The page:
Peel River (New South Wales)
Peel River at Nundle
|Etymology||in honour of Sir Robert Peel|
|State||New South Wales|
|Region||IBRA: New England Tablelands|
|Source||Liverpool Range, Great Dividing Range, and Mount Royal Range|
|⁃ location||south of Nundle|
|⁃ elevation||743 m (2,438 ft)|
|Mouth||confluence with the Namoi River|
|south of Keepit Dam|
|286 m (938 ft)|
|Length||210 km (130 mi)|
|River system||Murray–Darling basin|
The river rises on the northern slopes of the Liverpool Range, at the junction of the Great Dividing Range and Mount Royal Range, south of the village of Nundle, and flows generally north, west and north west and emerges into the Liverpool Plains near Tamworth. The Peel River is joined by thirteen tributaries, including the Cockburn River, and flows through Chaffey Dam before reaching its mouth at the confluence with the Namoi River; dropping 457 metres (1,499 ft) over its course of 210 kilometres (130 mi).
The Peel River was first discovered by European settlers in 1818 by John Oxley and named by Oxley in honour of Sir Robert Peel, an important British politician at the time of its discovery by British settlers in Australia.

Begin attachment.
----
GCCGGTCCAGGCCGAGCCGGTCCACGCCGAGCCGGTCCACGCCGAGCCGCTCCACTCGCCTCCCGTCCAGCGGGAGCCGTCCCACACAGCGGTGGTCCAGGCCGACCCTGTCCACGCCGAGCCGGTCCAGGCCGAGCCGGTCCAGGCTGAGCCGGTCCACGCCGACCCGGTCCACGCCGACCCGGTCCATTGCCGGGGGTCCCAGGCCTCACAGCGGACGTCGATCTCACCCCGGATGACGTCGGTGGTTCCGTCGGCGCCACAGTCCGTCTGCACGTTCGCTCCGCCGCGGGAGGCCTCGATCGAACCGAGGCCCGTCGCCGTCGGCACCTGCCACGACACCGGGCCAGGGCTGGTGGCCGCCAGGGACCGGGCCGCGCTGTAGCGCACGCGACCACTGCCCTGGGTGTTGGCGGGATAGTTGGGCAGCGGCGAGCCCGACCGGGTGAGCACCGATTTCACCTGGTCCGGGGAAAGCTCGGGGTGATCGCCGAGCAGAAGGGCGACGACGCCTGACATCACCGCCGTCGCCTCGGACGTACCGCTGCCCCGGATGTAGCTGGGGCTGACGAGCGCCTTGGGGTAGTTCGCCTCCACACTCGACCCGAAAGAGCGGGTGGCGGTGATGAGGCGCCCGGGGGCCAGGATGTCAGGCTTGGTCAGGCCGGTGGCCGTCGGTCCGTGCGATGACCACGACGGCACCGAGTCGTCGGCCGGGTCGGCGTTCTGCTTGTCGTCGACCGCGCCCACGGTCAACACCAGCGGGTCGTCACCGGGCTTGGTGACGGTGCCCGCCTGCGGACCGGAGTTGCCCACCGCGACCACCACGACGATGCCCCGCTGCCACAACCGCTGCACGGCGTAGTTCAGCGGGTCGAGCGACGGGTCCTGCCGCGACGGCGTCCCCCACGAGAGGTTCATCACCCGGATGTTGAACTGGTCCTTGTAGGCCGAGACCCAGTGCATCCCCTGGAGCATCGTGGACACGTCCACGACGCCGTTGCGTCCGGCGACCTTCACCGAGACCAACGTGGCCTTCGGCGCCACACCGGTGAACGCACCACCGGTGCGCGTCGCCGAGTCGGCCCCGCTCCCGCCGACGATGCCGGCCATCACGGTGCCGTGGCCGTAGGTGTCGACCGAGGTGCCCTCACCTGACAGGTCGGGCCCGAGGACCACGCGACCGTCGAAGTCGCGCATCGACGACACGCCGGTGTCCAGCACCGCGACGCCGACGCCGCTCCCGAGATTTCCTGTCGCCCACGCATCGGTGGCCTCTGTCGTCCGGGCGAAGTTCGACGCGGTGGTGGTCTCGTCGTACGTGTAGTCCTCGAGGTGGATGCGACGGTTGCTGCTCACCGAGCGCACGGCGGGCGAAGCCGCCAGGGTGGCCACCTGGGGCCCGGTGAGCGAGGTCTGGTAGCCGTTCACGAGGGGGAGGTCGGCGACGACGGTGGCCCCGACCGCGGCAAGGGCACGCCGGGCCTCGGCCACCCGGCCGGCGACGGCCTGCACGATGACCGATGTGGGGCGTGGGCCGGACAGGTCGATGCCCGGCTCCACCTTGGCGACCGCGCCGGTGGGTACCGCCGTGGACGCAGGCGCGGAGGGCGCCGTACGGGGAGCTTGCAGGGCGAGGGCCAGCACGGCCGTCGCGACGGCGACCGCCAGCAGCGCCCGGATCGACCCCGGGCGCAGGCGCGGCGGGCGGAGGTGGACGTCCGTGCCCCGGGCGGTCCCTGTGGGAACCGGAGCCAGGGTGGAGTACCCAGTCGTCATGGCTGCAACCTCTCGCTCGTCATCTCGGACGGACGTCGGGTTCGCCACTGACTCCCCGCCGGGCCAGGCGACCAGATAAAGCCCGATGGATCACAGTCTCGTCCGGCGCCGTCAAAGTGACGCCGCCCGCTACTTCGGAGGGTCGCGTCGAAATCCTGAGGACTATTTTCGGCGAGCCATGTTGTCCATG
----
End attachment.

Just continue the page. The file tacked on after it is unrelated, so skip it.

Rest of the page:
The famous Australian freshwater native fish Murray cod, Maccullochella peelii, was named after the Peel River by Major Mitchell, who sketched and scientifically described and named one of the numerous Murray cod his men caught from the river on his 1838 expedition.
- "Peel River (A Section Of)". Geographical Names Register (GNR) of NSW. Geographical Names Board of New South Wales. Retrieved 19 January 2013.
- "Peel River". Geographical Names Register (GNR) of NSW. Geographical Names Board of New South Wales. Retrieved 19 January 2013.
- "Map of Peel River". Bonzle.com. Retrieved 19 January 2013.
- "Tamworth rail bridge over Peel River". New South Wales State Heritage Register. Office of Environment and Heritage. H01058. Retrieved 2 June 2018.